I think of all the other moms who are planning crafts, baking cake pops, and ACTUALLY playing Simon Says. I commend them. But I am a mere mortal still trying to figure out how to get the dishes done and the laundry folded.
The one thing I do make time for is music.
We get multiple posts regarding music lessons on our Moms of Stillwater Facebook page. I recently sat down with my sons’ piano teacher, Jim Woodhouse to get the scoop. Here’s what he had to say.
- What age can kids start?
- Four to 64. Violins come in six different sizes, so students can start as young as four with the Suzuki Method (everything is learned by ear). I find that parents are the ones that get frustrated starting kids too early, expecting more progress than their child is capable of. It’s a slow go with the younger kids. Patience is the key word. I think 6 is a great age to start students on either piano or violin. Finger dexterity and strength have developed, and they have developed to a point where they can understand the skills need to play an instrument.
- How do you know when your child is ready to take lessons?
- They express an interest in taking lessons. I love it when parents tell me that their child said “I want to play piano or violin”. They have seen other people playing, and want to learn.
- How do you evaluate students’ progress?
- Every student is different, and I make allowances. I choose music that is at the student’s ability, but is also a challenge. My students play easy, fun songs so that they feel an accomplishment, but also have challenging pieces to improve their skills.
- What instructional materials do you use?
- I use the Bastien Piano Method, the Suzuki Violin Method, along with Essential Elements for String. I always supplement with sheet music to give the students fun songs to play. I have never been one to give a student a method book and say, “OK, play the next page for next week’s lesson”.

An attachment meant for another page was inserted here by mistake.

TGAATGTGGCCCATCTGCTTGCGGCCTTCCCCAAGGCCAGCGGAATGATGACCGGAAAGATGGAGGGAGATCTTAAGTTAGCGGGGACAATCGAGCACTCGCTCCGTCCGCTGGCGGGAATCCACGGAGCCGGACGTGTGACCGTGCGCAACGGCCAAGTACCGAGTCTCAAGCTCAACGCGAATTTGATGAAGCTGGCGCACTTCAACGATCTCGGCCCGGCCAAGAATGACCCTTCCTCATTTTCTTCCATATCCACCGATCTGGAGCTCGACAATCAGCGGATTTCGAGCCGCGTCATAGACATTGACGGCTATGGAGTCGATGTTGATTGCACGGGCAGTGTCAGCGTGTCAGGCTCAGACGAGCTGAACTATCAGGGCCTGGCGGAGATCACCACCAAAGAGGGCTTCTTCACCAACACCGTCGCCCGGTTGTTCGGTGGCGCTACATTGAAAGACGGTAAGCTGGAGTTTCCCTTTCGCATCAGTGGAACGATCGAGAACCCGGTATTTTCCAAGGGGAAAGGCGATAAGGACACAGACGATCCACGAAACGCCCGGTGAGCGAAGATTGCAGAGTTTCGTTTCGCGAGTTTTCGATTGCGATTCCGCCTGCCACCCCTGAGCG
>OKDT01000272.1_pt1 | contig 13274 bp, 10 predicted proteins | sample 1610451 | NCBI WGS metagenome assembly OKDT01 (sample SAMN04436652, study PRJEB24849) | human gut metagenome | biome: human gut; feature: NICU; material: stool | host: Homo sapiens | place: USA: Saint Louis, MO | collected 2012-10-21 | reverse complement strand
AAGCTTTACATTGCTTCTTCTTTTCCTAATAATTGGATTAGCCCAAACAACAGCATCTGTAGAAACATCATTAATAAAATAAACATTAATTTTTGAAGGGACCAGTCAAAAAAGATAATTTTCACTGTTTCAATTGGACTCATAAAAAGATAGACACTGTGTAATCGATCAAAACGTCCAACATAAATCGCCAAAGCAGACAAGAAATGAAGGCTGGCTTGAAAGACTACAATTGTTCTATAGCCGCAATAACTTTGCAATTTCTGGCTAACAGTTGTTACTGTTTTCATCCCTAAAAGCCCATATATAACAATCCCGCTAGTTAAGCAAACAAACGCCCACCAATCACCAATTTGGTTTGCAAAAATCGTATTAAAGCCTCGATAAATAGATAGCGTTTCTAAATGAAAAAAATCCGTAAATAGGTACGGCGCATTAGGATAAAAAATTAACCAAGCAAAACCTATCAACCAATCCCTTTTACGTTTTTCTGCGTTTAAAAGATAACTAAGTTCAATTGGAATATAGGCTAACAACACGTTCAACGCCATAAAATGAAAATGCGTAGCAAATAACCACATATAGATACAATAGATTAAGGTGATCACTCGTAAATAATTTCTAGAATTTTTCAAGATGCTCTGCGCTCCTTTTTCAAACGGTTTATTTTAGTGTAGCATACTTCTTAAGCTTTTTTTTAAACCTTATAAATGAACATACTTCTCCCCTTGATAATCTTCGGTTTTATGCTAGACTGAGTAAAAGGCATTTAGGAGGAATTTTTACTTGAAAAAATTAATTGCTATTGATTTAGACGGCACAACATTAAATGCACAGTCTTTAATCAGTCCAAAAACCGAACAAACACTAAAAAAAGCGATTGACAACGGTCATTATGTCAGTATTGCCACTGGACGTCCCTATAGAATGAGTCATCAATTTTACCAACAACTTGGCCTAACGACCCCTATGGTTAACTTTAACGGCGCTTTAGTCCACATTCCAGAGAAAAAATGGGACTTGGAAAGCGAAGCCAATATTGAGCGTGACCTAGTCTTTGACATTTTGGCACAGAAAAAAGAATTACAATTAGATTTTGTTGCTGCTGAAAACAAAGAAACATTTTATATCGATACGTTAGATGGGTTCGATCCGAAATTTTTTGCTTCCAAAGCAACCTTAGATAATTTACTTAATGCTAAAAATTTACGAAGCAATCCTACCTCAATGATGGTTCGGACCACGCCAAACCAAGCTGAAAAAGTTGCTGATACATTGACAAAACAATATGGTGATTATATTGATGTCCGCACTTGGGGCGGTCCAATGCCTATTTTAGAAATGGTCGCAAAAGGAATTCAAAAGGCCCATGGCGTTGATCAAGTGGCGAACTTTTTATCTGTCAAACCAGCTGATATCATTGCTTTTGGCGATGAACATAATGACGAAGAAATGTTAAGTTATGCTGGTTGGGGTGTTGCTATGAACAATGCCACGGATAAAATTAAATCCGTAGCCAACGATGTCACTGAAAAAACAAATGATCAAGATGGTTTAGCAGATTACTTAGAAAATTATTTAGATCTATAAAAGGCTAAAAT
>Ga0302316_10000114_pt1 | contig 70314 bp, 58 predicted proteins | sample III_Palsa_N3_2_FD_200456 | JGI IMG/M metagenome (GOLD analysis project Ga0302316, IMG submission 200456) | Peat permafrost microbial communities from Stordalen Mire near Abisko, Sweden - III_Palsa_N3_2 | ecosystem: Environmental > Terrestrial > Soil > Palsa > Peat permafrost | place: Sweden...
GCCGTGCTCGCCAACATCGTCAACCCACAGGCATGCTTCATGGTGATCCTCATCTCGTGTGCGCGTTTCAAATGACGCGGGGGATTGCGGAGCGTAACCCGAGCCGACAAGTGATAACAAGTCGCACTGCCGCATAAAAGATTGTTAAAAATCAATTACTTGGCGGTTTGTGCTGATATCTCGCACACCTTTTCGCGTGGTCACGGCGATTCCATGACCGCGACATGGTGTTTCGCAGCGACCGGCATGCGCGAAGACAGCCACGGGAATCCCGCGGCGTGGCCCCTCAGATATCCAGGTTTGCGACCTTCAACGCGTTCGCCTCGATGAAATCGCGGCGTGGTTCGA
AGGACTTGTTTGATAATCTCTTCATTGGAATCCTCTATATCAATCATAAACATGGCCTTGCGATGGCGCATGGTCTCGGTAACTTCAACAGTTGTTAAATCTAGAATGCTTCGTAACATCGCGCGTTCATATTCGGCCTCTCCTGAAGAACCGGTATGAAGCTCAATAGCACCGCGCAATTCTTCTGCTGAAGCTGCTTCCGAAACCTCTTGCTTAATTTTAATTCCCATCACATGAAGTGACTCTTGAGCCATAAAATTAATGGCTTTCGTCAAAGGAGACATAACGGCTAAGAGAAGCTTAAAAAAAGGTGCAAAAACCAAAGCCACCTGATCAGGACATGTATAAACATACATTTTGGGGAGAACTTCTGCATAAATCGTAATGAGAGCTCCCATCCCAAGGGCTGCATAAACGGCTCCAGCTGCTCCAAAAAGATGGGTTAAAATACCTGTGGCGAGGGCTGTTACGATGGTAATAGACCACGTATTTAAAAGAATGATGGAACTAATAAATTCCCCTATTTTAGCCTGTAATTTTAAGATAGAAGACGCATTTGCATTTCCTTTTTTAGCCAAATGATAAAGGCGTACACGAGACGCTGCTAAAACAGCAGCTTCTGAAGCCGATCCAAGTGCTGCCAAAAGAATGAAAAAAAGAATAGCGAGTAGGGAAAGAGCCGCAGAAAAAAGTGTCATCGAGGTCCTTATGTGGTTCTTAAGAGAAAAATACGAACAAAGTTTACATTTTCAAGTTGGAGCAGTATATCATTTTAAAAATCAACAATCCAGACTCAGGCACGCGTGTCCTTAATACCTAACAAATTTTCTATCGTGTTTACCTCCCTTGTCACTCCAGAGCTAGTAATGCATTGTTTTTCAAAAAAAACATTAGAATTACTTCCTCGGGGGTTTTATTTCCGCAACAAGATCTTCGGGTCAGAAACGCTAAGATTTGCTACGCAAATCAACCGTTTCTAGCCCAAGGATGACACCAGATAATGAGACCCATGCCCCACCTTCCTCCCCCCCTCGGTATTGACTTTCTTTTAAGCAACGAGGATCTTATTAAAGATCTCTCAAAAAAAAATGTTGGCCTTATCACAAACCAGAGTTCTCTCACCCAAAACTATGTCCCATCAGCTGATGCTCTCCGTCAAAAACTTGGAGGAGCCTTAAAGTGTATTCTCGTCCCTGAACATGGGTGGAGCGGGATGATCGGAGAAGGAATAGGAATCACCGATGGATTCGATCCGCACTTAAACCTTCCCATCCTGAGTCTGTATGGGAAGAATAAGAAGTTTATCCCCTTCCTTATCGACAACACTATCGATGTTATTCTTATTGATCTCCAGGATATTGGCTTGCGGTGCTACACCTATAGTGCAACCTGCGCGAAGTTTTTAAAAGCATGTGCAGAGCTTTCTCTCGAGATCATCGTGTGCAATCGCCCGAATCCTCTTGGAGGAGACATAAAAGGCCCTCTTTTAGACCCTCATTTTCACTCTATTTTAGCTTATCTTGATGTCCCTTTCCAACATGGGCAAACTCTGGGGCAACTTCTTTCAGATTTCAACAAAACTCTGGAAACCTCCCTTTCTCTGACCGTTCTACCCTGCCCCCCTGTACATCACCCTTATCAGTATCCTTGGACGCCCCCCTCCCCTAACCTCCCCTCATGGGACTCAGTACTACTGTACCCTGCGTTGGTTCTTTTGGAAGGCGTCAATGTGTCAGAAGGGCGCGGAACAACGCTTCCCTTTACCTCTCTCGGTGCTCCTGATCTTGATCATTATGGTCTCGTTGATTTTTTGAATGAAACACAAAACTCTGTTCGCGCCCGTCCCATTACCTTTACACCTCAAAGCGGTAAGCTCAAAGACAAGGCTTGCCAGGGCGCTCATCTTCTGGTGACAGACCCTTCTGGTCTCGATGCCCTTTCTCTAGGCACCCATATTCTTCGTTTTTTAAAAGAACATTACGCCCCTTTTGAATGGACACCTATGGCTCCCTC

- What if you don’t have a piano? Can you use a keyboard?
- Keyboards are fine; I use them in my studio. Make sure they have full size keys. 88 keys is great, with piano action. 66 is OK, however you will have to switch to a larger key board eventually.
- How often should kids practice?
- It depends on the level. 10 minutes twice a day is great for beginners, 20 to 30 minutes a day for older students. Kids have many activities these days. I encourage parents to set aside a time each day for practice. I still remember my mom setting the timer on the stove to practice every day after school!
- What do you expect of students?
- Tough question. I expect my students to pay attention during their lesson and to practice at home. They have been given a great opportunity to pursue something that they will enjoy the rest of their lives. I can’t count the number of parents who have said, “I wish my parents had made me continue music lesson.”
- I love when parents attend lessons, especially with my young students. I tell them, “You are the teacher at home.” It’s great when parents take an interest in the kid’s practice time, reminding them of what we talked about during the lesson, and what they should practice.
- What is your teaching style?
- My teaching style is fun, but strict. As I say on my website (musicmanjim.com), Music Is Fun, Music Lessons Should Be, Too. I expect my students to do the best job they are capable of, however not push to hard to discourage. Every student is different, and you have to adapt. Some of my students have gone on to be teachers and/or performers, of which I am very proud. I am equally proud of students who continue to play either in a community orchestra, garage band, or at Great Harvest to get a free fruit drink.
If you would like to find out more please contact Jim Woodhouse at email@example.com.
Alicia Donovan is a native of Stillwater. She the mother of two (adorable young) boys. She is devoted to her family, her friends and two dogs. She believes this lovely river town is the best place to raise kids. She is realistic about life, an admitted control freak and loves building the community by connecting with people. She is head organizer and chief of details at Moms of Stillwater.